Monday, December 22, 2008
By late 1930, the U.S. attorney's office had obtained income tax-related convictions against Ralph Capone and Frank Nitti, two of Al Capone's right-hand men, and it was obvious their next target was going to be Big Al himself. The famous racketeer decided it was time to manufacture some good publicity for himself, and the onset of the Great Depression offered him the perfect opportunity.
With thousands laid off from their jobs and the economy worsening, Al Capone turned himself into a one-man relief operation, feeding over 1,000 of Chicago's hungry every night at his own soup kitchen, located here at 935 S. State St.
The building was located deep in one of the city's poorest and most crime-ridden neighborhoods (a hardboiled 1921 Tribune article describes a valorous police officer who shot and killed a transvestite who had tried to to attack the officer and steal his gun at this address), and on Thanksgiving Day, 1930, Capone triumphantly fed 5,000 of the neighborhood's neediest.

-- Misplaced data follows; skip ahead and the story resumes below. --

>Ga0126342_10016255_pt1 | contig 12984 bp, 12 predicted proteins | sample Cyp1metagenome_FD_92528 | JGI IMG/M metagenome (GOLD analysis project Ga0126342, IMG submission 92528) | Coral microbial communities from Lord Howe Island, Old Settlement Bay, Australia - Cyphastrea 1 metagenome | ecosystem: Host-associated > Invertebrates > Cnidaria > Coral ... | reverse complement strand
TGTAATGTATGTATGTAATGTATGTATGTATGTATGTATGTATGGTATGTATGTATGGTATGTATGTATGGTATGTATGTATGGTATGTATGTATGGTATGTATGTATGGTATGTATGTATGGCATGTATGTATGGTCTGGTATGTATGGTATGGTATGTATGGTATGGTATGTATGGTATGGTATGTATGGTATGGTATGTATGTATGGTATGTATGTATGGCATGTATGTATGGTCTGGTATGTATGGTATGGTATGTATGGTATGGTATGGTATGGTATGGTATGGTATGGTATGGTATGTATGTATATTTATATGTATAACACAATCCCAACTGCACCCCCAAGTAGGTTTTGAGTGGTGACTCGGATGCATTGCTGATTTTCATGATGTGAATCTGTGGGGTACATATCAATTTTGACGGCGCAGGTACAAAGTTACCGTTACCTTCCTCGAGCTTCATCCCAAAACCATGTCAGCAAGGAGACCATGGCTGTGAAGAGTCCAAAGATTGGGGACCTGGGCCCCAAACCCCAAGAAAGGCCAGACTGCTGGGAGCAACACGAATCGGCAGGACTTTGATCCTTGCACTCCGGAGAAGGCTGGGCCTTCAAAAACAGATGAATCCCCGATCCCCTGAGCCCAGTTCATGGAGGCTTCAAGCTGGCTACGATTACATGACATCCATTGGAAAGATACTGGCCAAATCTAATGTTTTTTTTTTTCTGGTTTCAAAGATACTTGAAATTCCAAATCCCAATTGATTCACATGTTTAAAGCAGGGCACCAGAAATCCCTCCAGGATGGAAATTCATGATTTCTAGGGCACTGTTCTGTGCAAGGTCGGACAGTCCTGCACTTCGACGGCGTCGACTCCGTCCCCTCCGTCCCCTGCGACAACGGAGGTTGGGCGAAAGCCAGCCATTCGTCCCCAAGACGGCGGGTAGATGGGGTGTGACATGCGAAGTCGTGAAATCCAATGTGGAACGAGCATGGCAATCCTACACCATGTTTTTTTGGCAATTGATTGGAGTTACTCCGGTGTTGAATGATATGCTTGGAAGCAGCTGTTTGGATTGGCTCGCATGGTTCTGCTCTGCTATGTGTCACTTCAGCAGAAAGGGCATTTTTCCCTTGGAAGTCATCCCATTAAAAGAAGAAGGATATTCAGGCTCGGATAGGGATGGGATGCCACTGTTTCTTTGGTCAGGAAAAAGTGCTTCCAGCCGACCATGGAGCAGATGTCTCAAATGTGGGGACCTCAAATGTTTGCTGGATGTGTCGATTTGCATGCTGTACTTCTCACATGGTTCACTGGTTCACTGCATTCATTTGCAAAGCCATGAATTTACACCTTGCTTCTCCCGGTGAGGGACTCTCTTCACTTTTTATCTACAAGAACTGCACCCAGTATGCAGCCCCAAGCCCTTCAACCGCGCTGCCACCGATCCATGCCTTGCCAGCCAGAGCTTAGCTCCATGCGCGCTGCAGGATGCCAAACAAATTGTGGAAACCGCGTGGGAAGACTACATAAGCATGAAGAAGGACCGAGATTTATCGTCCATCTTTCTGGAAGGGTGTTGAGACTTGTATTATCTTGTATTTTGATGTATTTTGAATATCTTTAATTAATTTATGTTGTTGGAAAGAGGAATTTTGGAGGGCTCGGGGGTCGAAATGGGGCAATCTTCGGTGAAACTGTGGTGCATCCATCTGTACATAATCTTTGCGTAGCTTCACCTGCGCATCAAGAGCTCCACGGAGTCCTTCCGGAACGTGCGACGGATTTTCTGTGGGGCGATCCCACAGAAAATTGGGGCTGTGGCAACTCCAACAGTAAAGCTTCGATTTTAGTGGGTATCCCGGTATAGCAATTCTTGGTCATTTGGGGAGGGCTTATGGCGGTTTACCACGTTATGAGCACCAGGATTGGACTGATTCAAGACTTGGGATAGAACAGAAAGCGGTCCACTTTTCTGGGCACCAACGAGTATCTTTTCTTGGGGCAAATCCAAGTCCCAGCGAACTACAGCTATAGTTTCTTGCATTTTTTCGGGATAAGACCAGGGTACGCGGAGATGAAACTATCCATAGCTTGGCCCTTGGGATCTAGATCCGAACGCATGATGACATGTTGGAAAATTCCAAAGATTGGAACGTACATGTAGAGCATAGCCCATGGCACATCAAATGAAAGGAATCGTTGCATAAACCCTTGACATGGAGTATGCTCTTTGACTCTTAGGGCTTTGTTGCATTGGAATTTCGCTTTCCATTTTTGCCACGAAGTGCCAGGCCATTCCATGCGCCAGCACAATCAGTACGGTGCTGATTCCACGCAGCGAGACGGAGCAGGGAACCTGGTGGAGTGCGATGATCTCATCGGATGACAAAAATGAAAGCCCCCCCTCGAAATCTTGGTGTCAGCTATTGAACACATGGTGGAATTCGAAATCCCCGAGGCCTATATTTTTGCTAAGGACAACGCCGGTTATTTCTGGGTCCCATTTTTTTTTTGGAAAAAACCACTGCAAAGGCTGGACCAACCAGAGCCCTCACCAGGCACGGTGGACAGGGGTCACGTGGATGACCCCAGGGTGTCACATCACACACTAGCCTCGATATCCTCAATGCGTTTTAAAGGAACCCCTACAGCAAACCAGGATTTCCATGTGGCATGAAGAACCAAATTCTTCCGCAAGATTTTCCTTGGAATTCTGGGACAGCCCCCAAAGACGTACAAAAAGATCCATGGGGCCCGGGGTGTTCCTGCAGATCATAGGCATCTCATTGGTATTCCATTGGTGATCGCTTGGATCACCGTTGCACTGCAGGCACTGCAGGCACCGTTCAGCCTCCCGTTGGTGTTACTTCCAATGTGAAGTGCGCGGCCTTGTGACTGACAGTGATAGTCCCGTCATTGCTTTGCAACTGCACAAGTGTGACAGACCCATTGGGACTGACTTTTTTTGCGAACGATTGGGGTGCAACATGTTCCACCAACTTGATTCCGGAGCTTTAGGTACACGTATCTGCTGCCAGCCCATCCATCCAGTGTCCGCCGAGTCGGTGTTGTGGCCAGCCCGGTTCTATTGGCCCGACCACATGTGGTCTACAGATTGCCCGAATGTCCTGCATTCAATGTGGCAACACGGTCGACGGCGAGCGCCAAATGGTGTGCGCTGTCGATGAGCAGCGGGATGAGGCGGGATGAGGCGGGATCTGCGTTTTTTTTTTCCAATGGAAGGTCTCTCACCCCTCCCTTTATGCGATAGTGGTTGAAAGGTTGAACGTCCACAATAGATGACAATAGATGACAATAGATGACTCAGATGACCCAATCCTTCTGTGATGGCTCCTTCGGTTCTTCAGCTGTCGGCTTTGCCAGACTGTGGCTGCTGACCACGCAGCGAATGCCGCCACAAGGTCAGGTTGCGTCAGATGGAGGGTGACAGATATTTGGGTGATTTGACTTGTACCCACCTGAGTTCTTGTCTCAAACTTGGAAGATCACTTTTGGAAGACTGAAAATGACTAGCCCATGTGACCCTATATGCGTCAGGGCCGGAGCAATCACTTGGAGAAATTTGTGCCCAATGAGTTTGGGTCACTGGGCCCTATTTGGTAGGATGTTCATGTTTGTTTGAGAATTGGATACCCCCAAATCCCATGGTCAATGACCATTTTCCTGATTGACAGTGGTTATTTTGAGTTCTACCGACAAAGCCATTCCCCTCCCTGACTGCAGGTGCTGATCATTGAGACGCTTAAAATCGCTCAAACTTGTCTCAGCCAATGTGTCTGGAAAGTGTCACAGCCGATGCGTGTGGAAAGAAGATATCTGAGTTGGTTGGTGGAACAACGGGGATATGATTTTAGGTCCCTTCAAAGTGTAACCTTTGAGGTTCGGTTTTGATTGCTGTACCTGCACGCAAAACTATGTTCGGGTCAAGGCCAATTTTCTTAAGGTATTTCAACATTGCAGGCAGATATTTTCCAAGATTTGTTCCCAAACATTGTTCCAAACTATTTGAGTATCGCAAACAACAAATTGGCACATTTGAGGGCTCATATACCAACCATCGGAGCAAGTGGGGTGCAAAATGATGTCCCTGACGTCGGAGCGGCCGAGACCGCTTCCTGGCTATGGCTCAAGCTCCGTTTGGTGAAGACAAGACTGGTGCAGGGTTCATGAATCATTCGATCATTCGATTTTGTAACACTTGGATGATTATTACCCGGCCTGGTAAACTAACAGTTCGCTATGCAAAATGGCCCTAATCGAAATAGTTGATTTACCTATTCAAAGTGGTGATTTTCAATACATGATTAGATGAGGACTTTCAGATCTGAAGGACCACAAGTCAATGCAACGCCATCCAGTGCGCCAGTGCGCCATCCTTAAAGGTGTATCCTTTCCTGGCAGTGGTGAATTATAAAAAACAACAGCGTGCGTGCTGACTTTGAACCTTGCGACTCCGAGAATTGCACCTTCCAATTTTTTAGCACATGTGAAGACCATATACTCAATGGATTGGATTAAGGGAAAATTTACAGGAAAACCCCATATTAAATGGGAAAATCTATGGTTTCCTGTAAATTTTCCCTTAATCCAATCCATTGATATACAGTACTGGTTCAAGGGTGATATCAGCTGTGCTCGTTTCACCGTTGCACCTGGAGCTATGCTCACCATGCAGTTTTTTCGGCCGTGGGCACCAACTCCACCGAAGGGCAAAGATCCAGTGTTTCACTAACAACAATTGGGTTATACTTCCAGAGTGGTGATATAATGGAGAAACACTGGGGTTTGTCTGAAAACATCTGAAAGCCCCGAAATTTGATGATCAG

The press ate it up, and those who dined on Capone's dime supplied the newsmen with plenty of quotes about how this bootlegger was doing more for the impoverished than the entire U.S. government. Capone's federal pursuers were furious at the development, and ordered even closer watch on his activities, raiding the Cicero hangout the week after Thanksgiving.
While Capone received an enormous amount of positive publicity for his efforts, Bergreen notes that much of the food may have come from local merchants who were blackmailed or otherwise coerced into supplying it. Then again, does the government do it any differently?
Nevertheless, it was all to no real avail. By June, 1931, Capone had been indicted for income tax evasion, and by October, he was in prison, where he stayed for the next eight years.
The building remained a flophouse for the next 25 years, until the city shut it down for fire code violations in 1955. Today, all that remains is a parking lot.